For Orlando City SC, their roller-coaster ride in MLS started 12 games ago.
After winning six straight, they dropped the six to follow. The 18 total points amassed during that 12-game stretch were right in line with contenders like Columbus Crew SC (17), LAFC (18) and NYCFC. And yet, when the ride came to a stop, head coach Jason Kreis was out.
Orlando's Jekyll-and-Hyde act
During the six-match win streak, Orlando played the Red Bulls, Portland, San Jose, and RSL at home, with road matches at Philadelphia and Colorado. The Red Bulls rested their starters because of CCL commitments; Portland and Philly were still working through early-season growing pains; Colorado and San Jose still have only two wins apiece; and RSL hadn’t won on the road for over 10 months at the time. The six wins may have been a gift rather than a prize, and yet Orlando did what they needed to – win – in each instance.
During the losing streak, Orlando was juggling three crucial absences: star striker Dom Dwyer didn’t start in four of the six losses due to injury; Jonathan Spector missed five of the six games due to injury; and Yoshi Yotun missed five of the six games due to international duty. Almost any team would struggle if they were to lose three of their most important players. Spector, Yotun, and Dwyer are key components to what Kreis hoped to build.
The group that won the six straight was clearly different than the group that lost six straight and it’s fair to assume that they would’ve regained their form once the players returned. But the losing streak only seemed to be getting worse of late, with the last three defeats coming by three goals.
The team appeared to experience an increasing lack of cohesiveness and it didn’t look like the 11 players were working as a unit.
One stat tells the story: Orlando have conceded the most goals in the league (31) and 17 of those goals came during their six-game losing streak. Tactically, Orlando just weren't able to align their attacking and defensive strategies, resulting in the attack leaving the defense hanging – and Kreis moving on.
Most teams that lack cohesiveness also lack an identity; their approach appears different in every game. That hasn’t been the case with Orlando. I think they have a pretty clear style, but the style separates their attacking from their defending.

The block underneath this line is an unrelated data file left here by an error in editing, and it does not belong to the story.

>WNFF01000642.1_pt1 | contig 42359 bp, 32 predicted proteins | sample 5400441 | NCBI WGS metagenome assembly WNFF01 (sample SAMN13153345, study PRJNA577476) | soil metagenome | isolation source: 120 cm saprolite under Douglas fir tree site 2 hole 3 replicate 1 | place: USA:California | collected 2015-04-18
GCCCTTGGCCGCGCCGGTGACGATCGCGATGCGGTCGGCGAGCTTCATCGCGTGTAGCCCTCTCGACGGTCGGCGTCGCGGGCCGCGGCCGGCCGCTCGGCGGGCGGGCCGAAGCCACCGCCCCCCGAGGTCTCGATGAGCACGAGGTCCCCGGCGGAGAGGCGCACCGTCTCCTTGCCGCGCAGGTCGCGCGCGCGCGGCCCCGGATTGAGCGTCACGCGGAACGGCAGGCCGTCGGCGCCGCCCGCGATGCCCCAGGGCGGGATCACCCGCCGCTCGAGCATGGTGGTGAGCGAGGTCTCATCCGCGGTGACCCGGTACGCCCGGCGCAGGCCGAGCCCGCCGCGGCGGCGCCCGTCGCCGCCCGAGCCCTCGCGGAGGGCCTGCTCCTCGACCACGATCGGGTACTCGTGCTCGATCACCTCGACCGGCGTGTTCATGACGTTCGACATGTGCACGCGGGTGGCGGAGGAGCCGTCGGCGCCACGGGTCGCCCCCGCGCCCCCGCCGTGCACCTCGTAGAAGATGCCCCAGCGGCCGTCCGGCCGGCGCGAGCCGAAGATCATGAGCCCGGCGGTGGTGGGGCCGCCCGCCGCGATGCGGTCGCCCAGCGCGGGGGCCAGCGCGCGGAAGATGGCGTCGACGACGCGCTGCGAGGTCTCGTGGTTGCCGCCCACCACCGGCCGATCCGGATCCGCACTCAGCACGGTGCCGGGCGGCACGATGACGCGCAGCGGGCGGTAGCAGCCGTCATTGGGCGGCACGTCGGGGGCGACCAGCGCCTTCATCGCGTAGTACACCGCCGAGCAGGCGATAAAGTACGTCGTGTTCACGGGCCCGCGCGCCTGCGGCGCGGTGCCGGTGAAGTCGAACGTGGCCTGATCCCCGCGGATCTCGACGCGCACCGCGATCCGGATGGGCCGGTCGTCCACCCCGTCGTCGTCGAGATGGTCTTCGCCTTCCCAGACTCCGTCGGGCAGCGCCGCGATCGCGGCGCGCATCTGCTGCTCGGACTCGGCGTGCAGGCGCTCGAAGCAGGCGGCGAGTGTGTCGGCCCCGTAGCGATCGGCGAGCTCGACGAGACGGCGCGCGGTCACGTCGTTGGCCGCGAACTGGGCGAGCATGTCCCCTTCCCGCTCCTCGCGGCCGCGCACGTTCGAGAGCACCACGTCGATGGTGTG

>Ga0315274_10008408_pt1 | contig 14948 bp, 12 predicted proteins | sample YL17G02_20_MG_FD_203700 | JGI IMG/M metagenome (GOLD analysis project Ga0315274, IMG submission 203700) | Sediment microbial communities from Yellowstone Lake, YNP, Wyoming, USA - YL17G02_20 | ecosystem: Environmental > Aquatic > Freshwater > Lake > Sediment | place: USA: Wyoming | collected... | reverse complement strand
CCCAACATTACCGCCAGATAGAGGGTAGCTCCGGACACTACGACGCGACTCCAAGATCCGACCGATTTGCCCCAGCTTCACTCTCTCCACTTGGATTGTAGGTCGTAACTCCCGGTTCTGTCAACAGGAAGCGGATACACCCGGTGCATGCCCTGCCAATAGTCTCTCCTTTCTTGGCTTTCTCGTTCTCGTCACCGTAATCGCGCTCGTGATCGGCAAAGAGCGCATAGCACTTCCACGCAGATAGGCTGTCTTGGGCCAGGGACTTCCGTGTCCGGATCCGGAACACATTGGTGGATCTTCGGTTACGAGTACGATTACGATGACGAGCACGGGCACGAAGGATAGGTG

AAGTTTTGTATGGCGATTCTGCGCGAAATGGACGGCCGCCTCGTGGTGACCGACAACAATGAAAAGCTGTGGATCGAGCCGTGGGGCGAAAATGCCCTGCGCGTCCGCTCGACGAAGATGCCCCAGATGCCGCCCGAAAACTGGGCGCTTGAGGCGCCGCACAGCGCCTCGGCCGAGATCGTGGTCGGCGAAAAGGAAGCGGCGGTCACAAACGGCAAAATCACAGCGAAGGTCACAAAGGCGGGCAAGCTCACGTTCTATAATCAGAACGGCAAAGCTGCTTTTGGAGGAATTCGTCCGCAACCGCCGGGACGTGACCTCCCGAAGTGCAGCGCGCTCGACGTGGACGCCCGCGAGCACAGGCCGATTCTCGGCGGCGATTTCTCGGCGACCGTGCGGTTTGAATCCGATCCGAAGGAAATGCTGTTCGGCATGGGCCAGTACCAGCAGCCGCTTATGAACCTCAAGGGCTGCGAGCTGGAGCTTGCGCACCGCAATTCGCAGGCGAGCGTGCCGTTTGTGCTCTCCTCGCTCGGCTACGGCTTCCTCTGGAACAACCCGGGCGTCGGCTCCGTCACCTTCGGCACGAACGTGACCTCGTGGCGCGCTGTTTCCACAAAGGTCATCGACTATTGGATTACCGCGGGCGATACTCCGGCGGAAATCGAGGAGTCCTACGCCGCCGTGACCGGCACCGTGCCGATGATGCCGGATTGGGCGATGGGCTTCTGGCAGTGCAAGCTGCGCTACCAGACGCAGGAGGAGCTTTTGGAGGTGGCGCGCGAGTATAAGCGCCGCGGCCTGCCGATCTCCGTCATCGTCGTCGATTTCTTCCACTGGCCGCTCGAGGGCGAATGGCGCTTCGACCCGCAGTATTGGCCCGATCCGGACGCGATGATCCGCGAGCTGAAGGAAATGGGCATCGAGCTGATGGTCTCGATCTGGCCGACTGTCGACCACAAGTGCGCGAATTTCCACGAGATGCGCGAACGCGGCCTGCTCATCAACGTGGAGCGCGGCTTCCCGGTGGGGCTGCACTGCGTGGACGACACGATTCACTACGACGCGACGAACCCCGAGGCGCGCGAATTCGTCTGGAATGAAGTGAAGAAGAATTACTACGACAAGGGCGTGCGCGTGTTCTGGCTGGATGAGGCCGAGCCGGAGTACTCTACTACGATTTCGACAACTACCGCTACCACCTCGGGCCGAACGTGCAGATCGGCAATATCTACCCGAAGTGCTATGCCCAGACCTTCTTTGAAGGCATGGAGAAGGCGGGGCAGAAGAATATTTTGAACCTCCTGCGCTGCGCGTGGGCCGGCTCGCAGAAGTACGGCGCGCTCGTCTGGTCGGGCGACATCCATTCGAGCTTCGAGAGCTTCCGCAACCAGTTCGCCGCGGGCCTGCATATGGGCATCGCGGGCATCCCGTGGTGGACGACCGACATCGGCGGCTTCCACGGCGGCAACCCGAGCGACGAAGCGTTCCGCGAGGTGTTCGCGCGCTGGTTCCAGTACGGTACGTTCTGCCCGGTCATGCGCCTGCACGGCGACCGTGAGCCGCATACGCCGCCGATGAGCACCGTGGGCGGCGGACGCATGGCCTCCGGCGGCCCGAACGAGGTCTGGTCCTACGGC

They've been a “single-action” team (I made that term up right now but I think it fits): They break opponents down through individual plays. Under Kreis, they didn't try to dominate possession or shift opposing defenses out of place. In fact, during the six-week span of their win streak, Orlando were 8th in possession percentage in the league and 12th in passes completed per 90 minutes. Instead, they seemed to prefer open games, stretching the field so that players have space to work. That left it to the individuals to take on an opponent or attempt a killer pass.
Here is the “Average Positions Map” in a recent Orlando-NYCFC match. Notice the difference in the spacing between Orlando’s dots (yellow) and NYCFC’s dots (blue).
It sounds like a logical game plan except it doesn’t suit half of Orlando’s team: the defenders. There's a clear downside, in that individual actions require space, and if you have space, then the opponent also has space if he wins the ball. So if your attack fails, you’re exposed on the counter.
A case in point – here's a snapshot of Orlando’s spacing in the moments before the Vancouver Whitecaps won possession and countered to score one of their five goals back on June 9:
The way you attack should determine the way you defend. If you plan to stretch the game to attack open space, then you must be prepared to defend in open space. Pick the right defenders; work on the coordination of your players in transition.
Orlando never demonstrated they were able to defend in open space, and then never adapted their attack to compensate, either. Kreis was not able to fix it. And after 31 trips to pick the ball out of their own net, they found themselves needing a drastic change at the helm.
The new manager will have four options:
- Sign new defenders. Except it’s not immediately clear that the club will have that luxury after all the acquisitions made during the offseason. (UPDATE: Orlando added center back Shane O'Neill on Friday.)
- Prioritize defending over attacking, like Portland have under Giovani Savarese. The issue is that it wouldn’t seem to jibe with Orlando’s style of play given their attack-minded starters like Kljestan, Meram and Yotun.
- Ask the defenders to be more proactive in their defending and stick tighter to opponents. Though that tactic obviously leaves little margin for error.
- Change the way the team attacks. This might be their best chance at righting the ship even if it leads to Orlando becoming less explosive in attack.
No more hero ball from the team’s stars. Release the attacking players from the idea that they need to make a play. Instead, encourage shorter passing connections and let the organic build-ups dictate the attacking movements. An attack based on short-passing sequences leads to a more compact shape, thus ensuring Orlando will have bodies near the ball when they lose it.
Orlando can become a better defensive team without becoming a more defensive team. They can still prioritize the attack while also prioritizing their defending.
They did it well in their most recent game with Montreal:
Notice how quickly they pressure Montreal as soon as the Impact win possession. The sharp defending is a product of the attacking pattern. Orlando players could choose simpler options in their passes, but at least they're attempting passes in the 10-15 yard range and have numbers around the ball.
I’m not claiming it’s a simple fix, but Orlando are not making the playoffs if the defense continues to concede at the current rate. And the best way to stop leaking goals may be to focus on how they attack.